Helping clients to become more organized can take many forms, depending on the client, the nature of their problems, and how they previously organized their stuff and their time.  What I tend to witness is the time lost and sheer frustration that clients experience looking for cell phones, wallets and keys.  Often, cell phones become used as a “second brain” assisting people to maintain a schedule and make appointments (calendar), remember things (task lists), have access to support systems (contacts, calls, text, email), and negotiate their environment (maps and GPS).  If this gadget is so important, it is even more important that people know where it is.  Having a catch tray by the front door, in their room, or a standard docking station can be helpful.  Wallets and keys should also be left in a consistent location.  I am sure we can all relate to that feeling of looking for our keys in their usual spot to find they are missing.  But if you lack the ability to efficiently look for these, or the energy, it could completely derail your plans.  After the day to day items have a place, then as a therapist we can work with our clients to simplify other spaces that are barriers to function.  Perhaps the kitchen has become too cluttered to allow for efficient meal preparation, or the bills are piling up because these become forgotten in a stack of papers.  In the world of insurance I find that clients become overwhelmed by the paperwork and this results in them missing appointments, not responding to time sensitive material, or failing to submit for expense reimbursement.  Slowly, over time and with suggestions and tools (filing cabinets, labels, folders) clients will be able to more efficiently spend their units of energy on things that are more important, or more fun.


You Can’t Afford to be Disorganized

We all have different levels of energy, tolerance and mental attention.  If suffering from chronic pain, brain injury, or another chronic condition, chances are the DD battery that you used to have has been replaced with some AAA’s.  This means that daily activities will take more time, more energy, and you will need to recharge sooner.  So, considering this, do you really want to spend your valuable energy looking for stuff?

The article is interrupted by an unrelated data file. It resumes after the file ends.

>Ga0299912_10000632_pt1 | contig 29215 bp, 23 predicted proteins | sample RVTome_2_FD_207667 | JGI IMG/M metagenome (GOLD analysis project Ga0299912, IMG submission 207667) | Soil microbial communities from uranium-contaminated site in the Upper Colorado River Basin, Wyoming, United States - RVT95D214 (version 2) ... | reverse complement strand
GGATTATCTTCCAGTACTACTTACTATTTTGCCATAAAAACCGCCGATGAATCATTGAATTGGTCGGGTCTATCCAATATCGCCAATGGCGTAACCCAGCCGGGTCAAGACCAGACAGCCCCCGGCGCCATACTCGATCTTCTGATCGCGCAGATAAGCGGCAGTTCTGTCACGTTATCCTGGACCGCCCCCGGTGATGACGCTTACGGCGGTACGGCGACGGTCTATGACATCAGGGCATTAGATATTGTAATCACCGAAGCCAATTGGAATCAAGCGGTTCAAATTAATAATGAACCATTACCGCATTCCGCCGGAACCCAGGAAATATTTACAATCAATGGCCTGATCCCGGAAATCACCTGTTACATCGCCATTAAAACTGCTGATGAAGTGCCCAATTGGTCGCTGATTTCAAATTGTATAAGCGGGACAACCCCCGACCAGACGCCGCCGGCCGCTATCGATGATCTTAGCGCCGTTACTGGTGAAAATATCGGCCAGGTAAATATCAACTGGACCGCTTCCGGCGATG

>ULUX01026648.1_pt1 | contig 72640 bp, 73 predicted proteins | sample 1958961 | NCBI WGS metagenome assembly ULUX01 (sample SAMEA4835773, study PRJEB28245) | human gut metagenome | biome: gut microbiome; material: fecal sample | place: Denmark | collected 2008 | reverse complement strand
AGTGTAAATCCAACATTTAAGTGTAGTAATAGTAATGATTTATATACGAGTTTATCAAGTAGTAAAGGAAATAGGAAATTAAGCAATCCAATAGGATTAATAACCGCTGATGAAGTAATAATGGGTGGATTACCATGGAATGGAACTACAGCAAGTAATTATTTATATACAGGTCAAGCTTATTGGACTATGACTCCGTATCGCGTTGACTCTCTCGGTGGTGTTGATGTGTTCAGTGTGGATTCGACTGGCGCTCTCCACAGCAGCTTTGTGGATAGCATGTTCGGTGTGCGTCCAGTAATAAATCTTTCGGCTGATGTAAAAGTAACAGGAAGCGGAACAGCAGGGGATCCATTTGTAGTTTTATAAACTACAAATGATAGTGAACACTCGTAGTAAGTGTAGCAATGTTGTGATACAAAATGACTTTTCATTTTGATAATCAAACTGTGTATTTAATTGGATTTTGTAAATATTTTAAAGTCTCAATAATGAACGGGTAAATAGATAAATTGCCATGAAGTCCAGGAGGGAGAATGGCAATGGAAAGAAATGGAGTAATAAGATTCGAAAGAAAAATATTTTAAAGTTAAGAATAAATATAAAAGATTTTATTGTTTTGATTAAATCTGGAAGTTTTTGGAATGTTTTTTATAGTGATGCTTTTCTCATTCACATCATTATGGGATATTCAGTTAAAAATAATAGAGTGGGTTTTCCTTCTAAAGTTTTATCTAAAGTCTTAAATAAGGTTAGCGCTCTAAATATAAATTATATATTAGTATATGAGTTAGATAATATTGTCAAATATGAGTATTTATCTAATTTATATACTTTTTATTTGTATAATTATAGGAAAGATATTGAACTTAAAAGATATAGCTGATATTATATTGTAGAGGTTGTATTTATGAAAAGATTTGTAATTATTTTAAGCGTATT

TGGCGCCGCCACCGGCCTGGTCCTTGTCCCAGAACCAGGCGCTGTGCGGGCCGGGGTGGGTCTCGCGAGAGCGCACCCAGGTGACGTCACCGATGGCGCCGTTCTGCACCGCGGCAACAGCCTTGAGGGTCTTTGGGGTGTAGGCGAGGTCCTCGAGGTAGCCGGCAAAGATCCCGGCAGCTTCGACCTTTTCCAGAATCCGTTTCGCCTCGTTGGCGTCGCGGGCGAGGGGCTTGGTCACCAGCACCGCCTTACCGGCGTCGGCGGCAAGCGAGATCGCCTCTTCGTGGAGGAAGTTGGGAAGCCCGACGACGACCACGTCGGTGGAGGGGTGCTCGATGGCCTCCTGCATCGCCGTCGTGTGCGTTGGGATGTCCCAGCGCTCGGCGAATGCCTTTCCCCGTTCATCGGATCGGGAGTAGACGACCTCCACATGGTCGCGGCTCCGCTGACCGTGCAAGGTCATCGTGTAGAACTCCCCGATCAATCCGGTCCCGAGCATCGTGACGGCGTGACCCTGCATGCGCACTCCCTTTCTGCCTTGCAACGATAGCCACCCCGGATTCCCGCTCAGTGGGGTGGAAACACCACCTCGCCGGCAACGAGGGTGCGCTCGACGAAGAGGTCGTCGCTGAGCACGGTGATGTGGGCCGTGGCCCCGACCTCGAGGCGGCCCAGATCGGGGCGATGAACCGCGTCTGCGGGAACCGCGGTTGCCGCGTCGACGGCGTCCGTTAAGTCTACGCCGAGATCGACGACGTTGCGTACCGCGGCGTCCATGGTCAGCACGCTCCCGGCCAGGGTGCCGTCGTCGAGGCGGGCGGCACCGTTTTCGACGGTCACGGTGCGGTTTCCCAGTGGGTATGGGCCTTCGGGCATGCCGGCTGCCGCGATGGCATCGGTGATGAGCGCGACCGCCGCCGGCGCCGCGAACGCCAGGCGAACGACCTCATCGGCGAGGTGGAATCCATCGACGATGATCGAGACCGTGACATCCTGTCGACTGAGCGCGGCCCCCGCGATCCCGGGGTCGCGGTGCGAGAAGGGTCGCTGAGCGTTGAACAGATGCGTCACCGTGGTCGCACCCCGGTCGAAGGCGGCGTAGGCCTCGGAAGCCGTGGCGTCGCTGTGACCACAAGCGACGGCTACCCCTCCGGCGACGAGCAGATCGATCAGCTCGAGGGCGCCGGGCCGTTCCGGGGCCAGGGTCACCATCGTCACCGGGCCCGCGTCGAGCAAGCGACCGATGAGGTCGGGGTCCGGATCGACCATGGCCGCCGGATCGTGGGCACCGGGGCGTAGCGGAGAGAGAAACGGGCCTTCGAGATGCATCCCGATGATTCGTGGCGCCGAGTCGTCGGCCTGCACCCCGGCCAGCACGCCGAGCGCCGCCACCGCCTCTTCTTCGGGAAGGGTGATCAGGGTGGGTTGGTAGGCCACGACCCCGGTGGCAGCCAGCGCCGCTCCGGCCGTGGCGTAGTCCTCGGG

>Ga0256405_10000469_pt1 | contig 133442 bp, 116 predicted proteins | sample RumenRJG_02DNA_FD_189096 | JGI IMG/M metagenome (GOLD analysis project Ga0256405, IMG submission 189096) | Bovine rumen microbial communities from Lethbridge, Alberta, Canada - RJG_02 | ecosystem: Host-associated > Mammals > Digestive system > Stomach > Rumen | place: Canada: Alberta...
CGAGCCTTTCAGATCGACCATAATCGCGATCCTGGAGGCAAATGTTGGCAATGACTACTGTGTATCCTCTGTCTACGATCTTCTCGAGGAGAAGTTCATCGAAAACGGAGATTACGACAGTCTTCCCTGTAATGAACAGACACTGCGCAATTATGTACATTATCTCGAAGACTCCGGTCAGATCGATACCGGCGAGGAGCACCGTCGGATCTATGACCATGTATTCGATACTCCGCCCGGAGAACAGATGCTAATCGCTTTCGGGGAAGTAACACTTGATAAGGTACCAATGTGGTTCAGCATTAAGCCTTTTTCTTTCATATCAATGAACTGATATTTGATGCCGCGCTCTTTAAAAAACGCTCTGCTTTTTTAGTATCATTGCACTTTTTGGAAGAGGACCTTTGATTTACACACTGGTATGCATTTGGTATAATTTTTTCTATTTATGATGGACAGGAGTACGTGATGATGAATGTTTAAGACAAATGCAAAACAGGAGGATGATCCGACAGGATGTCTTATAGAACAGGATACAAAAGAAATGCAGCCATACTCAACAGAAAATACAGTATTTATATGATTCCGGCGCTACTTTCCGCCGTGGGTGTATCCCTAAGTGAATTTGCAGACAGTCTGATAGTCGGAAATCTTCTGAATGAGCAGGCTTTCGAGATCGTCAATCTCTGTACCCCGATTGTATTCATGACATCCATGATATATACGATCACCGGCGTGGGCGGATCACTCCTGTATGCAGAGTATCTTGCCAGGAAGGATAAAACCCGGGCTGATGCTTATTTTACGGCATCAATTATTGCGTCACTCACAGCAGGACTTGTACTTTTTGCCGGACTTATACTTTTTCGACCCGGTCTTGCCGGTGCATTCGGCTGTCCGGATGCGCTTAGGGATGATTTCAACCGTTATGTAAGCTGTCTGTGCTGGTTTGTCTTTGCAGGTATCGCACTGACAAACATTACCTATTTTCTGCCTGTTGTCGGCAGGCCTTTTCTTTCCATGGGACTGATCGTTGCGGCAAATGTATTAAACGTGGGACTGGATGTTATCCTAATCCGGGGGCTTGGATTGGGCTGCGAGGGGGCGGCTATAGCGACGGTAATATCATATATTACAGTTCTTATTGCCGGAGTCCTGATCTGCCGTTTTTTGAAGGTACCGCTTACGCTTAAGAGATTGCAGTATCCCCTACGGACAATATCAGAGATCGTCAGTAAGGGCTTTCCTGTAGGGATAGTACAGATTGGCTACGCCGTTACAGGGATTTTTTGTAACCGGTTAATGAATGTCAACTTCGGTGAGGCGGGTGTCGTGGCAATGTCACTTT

Consider that you have 10 units of energy when you wake in the morning.  Every activity you have on your “to do” list takes one unit.  Going for a walk, preparing supper, managing the laundry, responding to emails, attending an appointment, completing personal care, and having coffee with a friend all drain your battery.  Some of these activities are necessary, some can be put off, and others are enjoyable.  So what if you spend one unit of energy looking for your phone, that bill that needs to be paid, your agenda, or those new runners you bought yesterday?  What activity will come off your list when you have spent your energy to find something that with some organization would have taken you no time at all?  Maybe you will call your friend to cancel, or order supper in again.  Maybe the laundry will wait to tomorrow, or those emails will just keep accumulating. But this is unnecessary because you had the energy, it just became misdirected.

Often the focus of occupational therapy becomes helping people to organize their activities, their stuff or their time.  Schedules and consistency are keys to helping people to understand the size of their battery and the amount of units each activity takes.  This can be difficult when working with clients who did not need to be organized before an injury or illness, but the necessity of this following cannot be ignored.   Even small steps to help people to be more organized can have a huge impact.



Forgiveness is vital to mental health.  Perhaps you remember what it feels like to forgive and to be forgiven.  The result is often a reduction in worry, anger, stress, anxiety and upset.  Check out this article from Real Simple Magazine on the scientific importance of forgiveness.  The article also shares some amazing stories of those who have been able to let go. 

Bury the hatchet. Let bygones be bygones. Kiss and make up. We have so many ways of describing forgiveness—but so few strategies for actually achieving it. The key to letting go for good is understanding the psychology and the science behind your feelings. The grudge stops here.”  by Kim Tingley for Real Simple Magazine.

How to Forgive and Forget– Real Simple Magazine